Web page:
In late April, the Preeclampsia Foundation continued its federal advocacy efforts, meeting with representatives of the National Institutes of Health in Bethesda, Maryland. Joined by Preeclampsia Foundation Medical Advisory Board member Dr. James Martin, who was recently inducted as the President of the American Congress of Obstetricians and Gynecologists, the Foundation sought to understand the breadth of preeclampsia research being conducted across the NIH institutes and centers.
The Foundation came to the meeting with three simple messages and requests: the institutes should collaborate to share research findings; NIH should report its annual spending allocations dedicated to preeclampsia and related research; and NIH should work with the Foundation and other partners to more effectively improve communication about preeclampsia research findings.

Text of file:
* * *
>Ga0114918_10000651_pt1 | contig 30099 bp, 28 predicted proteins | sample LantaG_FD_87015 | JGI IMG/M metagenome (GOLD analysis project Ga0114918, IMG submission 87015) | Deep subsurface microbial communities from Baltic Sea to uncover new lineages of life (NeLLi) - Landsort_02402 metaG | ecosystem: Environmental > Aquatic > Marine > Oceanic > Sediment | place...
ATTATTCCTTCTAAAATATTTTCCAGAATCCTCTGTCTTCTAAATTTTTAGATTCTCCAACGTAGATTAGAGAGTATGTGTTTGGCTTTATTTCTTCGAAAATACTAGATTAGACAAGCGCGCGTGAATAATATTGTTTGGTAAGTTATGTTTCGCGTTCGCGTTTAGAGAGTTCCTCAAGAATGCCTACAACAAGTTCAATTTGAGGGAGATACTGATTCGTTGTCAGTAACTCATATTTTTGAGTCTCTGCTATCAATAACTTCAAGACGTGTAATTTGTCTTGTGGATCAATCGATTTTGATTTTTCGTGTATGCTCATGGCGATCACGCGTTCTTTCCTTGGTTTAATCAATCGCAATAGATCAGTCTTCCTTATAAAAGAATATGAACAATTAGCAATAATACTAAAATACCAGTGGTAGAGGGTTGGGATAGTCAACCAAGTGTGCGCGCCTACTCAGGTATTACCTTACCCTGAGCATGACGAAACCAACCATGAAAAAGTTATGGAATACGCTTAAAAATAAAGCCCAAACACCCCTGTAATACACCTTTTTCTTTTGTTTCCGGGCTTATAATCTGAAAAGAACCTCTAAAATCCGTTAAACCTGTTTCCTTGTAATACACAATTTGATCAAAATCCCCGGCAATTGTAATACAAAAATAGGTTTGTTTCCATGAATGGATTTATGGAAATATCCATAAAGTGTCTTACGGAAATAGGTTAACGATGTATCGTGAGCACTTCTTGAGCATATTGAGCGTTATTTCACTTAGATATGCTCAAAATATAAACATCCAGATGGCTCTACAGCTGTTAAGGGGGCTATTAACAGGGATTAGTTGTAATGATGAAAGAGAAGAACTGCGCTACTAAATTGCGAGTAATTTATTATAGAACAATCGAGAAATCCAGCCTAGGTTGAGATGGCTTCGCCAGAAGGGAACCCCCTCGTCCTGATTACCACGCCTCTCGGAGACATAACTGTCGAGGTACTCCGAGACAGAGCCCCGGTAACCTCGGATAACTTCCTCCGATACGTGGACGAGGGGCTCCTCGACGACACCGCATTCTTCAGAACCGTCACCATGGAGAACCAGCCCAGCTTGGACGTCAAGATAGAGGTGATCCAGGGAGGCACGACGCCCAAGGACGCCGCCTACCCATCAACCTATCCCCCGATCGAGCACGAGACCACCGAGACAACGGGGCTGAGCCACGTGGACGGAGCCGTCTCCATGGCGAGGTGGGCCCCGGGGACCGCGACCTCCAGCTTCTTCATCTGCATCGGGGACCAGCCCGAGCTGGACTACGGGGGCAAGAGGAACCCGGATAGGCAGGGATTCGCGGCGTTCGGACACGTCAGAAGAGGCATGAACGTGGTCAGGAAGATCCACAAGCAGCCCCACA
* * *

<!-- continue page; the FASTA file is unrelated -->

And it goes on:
Through its efforts, the Foundation learned that 9 of the 27 institutes/centers at NIH conduct or have recently conducted research on preeclampsia. These range from the National Institute of Child Health and Human Development and National Heart Lung and Blood Institute, which together conduct a majority of research in this field, to the National Institute of Environmental Health Sciences and the National Cancer Institute.
During the meeting representatives from each institute presented on their areas of research focus and sought to learn more about the Foundation's research efforts and ways the Foundation might help make NIH information more readily available to patients and providers.
To build on this meeting, the Preeclampsia Foundation is seeking legislative language in partnership with members of Congress that would further encourage NIH institute collaboration in the field of preeclampsia research and require NIH to report its funding allocations for preeclampsia research. With this information, the Foundation hopes to begin to advocate for more efficient, effective and additional research dollars to ensure preeclampsia is and remains a focus within women's and maternal-fetal health research.